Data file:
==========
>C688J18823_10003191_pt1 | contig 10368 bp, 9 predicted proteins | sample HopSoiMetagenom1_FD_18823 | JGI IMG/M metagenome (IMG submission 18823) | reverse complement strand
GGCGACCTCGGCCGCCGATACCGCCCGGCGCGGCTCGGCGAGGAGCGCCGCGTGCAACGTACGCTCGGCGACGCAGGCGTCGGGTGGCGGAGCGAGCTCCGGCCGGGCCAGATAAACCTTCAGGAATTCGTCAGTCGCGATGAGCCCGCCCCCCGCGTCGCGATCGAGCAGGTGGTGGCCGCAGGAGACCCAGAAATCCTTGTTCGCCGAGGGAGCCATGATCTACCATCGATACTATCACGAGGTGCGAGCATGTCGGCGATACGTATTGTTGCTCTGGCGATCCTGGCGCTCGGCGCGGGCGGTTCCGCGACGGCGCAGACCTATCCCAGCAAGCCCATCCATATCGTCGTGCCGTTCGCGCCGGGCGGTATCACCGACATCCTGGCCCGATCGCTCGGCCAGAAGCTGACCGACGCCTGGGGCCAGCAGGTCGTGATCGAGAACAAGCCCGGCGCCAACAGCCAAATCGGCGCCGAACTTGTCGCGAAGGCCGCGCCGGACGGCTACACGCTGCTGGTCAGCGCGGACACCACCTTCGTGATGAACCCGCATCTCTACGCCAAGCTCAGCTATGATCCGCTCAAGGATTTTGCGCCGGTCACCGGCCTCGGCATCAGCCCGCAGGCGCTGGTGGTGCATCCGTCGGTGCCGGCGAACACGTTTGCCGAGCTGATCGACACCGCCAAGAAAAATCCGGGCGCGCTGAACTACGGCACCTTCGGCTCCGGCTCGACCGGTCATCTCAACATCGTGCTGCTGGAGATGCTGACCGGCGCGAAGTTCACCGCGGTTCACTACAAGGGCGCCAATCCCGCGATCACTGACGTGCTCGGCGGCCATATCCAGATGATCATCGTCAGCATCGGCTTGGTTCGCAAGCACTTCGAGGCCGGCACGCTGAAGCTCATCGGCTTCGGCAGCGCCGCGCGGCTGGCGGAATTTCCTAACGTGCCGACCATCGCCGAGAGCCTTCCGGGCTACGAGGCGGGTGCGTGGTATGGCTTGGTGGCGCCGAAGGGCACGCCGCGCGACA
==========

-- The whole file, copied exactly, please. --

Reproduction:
>C688J18823_10003191_pt1 | contig 10368 bp, 9 predicted proteins | sample HopSoiMetagenom1_FD_18823 | JGI IMG/M metagenome (IMG submission 18823) | reverse complement strand
GGCGACCTCGGCCGCCGATACCGCCCGGCGCGGCTCGGCGAGGAGCGCCGCGTGCAACGTACGCTCGGCGACGCAGGCGTCGGGTGGCGGAGCGAGCTCCGGCCGGGCCAGATAAACCTTCAGGAATTCGTCAGTCGCGATGAGCCCGCCCCCCGCGTCGCGATCGAGCAGGTGGTGGCCGCAGGAGACCCAGAAATCCTTGTTCGCCGAGGGAGCCATGATCTACCATCGATACTATCACGAGGTGCGAGCATGTCGGCGATACGTATTGTTGCTCTGGCGATCCTGGCGCTCGGCGCGGGCGGTTCCGCGACGGCGCAGACCTATCCCAGCAAGCCCATCCATATCGTCGTGCCGTTCGCGCCGGGCGGTATCACCGACATCCTGGCCCGATCGCTCGGCCAGAAGCTGACCGACGCCTGGGGCCAGCAGGTCGTGATCGAGAACAAGCCCGGCGCCAACAGCCAAATCGGCGCCGAACTTGTCGCGAAGGCCGCGCCGGACGGCTACACGCTGCTGGTCAGCGCGGACACCACCTTCGTGATGAACCCGCATCTCTACGCCAAGCTCAGCTATGATCCGCTCAAGGATTTTGCGCCGGTCACCGGCCTCGGCATCAGCCCGCAGGCGCTGGTGGTGCATCCGTCGGTGCCGGCGAACACGTTTGCCGAGCTGATCGACACCGCCAAGAAAAATCCGGGCGCGCTGAACTACGGCACCTTCGGCTCCGGCTCGACCGGTCATCTCAACATCGTGCTGCTGGAGATGCTGACCGGCGCGAAGTTCACCGCGGTTCACTACAAGGGCGCCAATCCCGCGATCACTGACGTGCTCGGCGGCCATATCCAGATGATCATCGTCAGCATCGGCTTGGTTCGCAAGCACTTCGAGGCCGGCACGCTGAAGCTCATCGGCTTCGGCAGCGCCGCGCGGCTGGCGGAATTTCCTAACGTGCCGACCATCGCCGAGAGCCTTCCGGGCTACGAGGCGGGTGCGTGGTATGGCTTGGTGGCGCCGAAGGGCACGCCGCGCGACA